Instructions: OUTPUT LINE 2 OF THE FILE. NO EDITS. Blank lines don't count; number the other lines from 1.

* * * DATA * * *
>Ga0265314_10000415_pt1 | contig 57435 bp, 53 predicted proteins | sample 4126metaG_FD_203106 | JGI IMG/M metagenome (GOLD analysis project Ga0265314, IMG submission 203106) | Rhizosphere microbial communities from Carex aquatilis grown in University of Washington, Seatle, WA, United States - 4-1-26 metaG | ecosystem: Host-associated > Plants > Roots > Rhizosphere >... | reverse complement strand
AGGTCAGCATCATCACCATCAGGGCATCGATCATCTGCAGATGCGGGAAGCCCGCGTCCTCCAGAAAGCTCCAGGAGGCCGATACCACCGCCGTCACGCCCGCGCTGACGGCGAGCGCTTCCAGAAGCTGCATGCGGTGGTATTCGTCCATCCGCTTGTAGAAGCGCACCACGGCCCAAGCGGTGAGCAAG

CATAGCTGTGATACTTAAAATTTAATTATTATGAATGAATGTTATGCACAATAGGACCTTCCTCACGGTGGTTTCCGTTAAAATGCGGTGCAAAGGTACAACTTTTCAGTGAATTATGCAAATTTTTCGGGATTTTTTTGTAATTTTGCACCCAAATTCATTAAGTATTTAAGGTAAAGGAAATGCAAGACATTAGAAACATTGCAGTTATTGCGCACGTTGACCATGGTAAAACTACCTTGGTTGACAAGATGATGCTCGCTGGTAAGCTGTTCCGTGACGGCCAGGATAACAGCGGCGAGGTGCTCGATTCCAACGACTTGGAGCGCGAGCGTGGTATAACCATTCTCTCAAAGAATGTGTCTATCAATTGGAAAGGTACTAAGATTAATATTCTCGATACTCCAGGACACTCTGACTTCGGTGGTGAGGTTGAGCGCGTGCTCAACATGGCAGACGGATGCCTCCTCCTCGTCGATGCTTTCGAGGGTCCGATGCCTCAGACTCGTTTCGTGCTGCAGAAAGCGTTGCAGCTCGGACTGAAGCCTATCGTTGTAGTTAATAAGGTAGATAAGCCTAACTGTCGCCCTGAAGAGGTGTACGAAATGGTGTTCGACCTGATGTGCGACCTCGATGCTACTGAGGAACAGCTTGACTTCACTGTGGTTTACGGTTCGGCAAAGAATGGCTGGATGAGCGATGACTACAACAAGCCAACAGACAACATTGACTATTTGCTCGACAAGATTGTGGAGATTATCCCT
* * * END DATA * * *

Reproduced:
AGGTCAGCATCATCACCATCAGGGCATCGATCATCTGCAGATGCGGGAAGCCCGCGTCCTCCAGAAAGCTCCAGGAGGCCGATACCACCGCCGTCACGCCCGCGCTGACGGCGAGCGCTTCCAGAAGCTGCATGCGGTGGTATTCGTCCATCCGCTTGTAGAAGCGCACCACGGCCCAAGCGGTGAGCAAG